New agricultural technologies, rather than money or
food aid, are the key to saving millions from starvation as the
African climate grows warmer, an expert commented on
Lindiwe Sibanda, head of the Pretoria-based Food Agriculture
and Natural Resources Policy Analysis Network, argued that the
newfound political awareness that climate change and food
security are inextricably linked is long overdue.
Its not new that farmers have been seeing
their yields diminish, and its not a secret that our
governments knew. But for a long time we were focusing on
growing crops for export instead of growing our own food,
she told Emerging Markets.
In the past, money has been wasted on farm inputs that
yielded no results. Already, as a continent, we are not
able to address our food needs, and with the advent of climate
change it is only going to get worse.
We need to breed more drought-tolerant cereal
varieties, and we need to breed more rice varieties that are
We also need to look at storage. Conservation
agriculture is a must-do: we have to develop technologies that
enable farmers to conserve moisture in the soil.
The question is: do we have technologies on the shelf
that farmers can take up? Do we have African private sector
institutions that can make these technologies affordable? And
do African governments have the required policy
Africa will be hit hardest by climate change because of its
dependence on rainfall for agriculture. Arid regions such as
the Sahel are expected to experience longer periods of drought
in coming years, while coastal regions are more likely to be
battered by floods and tropical storms.
Climate change threatens to damage cereal crops, livestock
herds and farmlands in nearly half of all sub-Saharan African
countries. Even a 1° C rise in average temperature can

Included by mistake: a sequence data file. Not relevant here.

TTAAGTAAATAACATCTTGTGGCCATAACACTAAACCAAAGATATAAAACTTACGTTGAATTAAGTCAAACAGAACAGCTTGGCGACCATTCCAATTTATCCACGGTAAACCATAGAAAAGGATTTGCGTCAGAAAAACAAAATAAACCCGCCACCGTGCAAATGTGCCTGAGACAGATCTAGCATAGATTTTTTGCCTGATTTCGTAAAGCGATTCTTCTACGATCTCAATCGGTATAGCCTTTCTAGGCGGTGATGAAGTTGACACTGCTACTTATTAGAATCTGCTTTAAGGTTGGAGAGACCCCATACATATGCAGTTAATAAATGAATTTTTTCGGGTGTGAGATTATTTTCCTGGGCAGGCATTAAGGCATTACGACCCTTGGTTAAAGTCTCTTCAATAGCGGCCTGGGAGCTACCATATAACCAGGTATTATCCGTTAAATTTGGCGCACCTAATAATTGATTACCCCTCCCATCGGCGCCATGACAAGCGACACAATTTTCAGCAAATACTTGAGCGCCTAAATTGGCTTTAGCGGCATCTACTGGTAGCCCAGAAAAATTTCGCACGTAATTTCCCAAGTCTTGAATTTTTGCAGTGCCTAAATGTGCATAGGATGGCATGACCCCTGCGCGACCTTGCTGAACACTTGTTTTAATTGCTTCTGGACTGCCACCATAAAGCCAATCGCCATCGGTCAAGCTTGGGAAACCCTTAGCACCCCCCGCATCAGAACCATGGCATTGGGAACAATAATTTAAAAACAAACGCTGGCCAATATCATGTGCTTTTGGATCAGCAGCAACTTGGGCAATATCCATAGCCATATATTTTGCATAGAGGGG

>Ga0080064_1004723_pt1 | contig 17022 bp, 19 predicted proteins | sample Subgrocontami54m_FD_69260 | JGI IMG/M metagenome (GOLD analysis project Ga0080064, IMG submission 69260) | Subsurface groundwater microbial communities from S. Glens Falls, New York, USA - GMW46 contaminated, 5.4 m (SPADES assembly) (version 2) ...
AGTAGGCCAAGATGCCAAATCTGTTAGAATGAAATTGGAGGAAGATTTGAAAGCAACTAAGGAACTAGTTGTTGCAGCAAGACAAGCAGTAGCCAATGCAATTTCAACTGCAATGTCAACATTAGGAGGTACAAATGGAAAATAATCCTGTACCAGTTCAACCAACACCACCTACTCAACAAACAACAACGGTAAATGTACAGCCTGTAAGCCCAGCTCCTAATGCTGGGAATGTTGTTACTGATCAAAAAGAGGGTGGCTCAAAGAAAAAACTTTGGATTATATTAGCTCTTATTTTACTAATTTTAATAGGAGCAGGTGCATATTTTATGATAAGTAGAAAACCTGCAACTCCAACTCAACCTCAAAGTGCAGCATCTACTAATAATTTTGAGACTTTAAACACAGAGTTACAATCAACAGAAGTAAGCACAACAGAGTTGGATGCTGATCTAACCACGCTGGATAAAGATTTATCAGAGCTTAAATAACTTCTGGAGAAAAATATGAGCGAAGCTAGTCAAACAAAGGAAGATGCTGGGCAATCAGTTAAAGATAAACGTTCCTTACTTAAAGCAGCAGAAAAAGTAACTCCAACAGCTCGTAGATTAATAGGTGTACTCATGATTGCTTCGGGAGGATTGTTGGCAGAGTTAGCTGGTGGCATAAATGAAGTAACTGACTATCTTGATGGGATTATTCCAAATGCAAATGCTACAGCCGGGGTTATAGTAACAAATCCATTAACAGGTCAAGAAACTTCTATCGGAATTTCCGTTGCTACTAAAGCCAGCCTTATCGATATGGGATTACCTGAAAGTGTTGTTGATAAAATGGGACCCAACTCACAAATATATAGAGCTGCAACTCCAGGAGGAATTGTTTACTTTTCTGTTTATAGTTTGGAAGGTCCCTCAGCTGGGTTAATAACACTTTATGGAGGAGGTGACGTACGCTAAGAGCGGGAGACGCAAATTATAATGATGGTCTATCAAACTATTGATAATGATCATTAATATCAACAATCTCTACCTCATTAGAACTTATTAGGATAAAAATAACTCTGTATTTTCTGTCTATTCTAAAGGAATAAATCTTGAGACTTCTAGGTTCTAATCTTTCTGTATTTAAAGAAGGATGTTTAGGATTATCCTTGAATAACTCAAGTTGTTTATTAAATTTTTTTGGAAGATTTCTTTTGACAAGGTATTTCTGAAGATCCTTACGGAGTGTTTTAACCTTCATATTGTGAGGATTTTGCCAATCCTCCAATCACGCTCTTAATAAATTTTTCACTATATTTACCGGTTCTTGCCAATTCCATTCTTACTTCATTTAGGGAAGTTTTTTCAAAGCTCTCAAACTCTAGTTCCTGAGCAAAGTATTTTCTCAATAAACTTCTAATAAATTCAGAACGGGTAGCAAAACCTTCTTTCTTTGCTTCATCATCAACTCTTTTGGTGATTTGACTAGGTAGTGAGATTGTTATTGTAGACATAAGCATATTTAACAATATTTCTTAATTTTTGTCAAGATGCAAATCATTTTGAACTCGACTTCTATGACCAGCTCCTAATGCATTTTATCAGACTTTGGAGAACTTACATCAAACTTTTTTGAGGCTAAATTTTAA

reduce cereal production by nearly 10%, experts say.
Meanwhile the AfDB has been asked to help administer funds,
due to be raised after the international climate change
conference in Copenhagen, to help poor countries adapt to the
impact of global warming.
Ethiopian Prime Minister Meles Zenawi, the African
Unions chief negotiator on climate change issues,
approached the AfDB after the conference of ten African heads
of state on the issue earlier this month in Addis Ababa.
Hela Cheikhrouhou, the AfDBs director of clean
energy and climate change, told Emerging Markets that
Zenawis request has triggered a flurry of activity
within the bank. [We] are now in the design and set-up phase of
the fund, she said.
Meanwhile, NGOs and small businesses have complained that
they were left at the margins of the climate change
The local banking network should receive incentives to
help small businesses to implement green practices. Most of the
time, these banks cannot assume such big risks on their
own, Eric Agnero, a business consultant and president of
Greencast Africa, an Ivorian environmental NGO, said.
He questioned the wisdom of a decision to grant 1 billion
CFA francs to the Ivorian agribusiness holding SIFCA to
redesign its energy system, under the clean development
mechanism of the Kyoto protocol, whilst small enterprises are
largely kept at bay.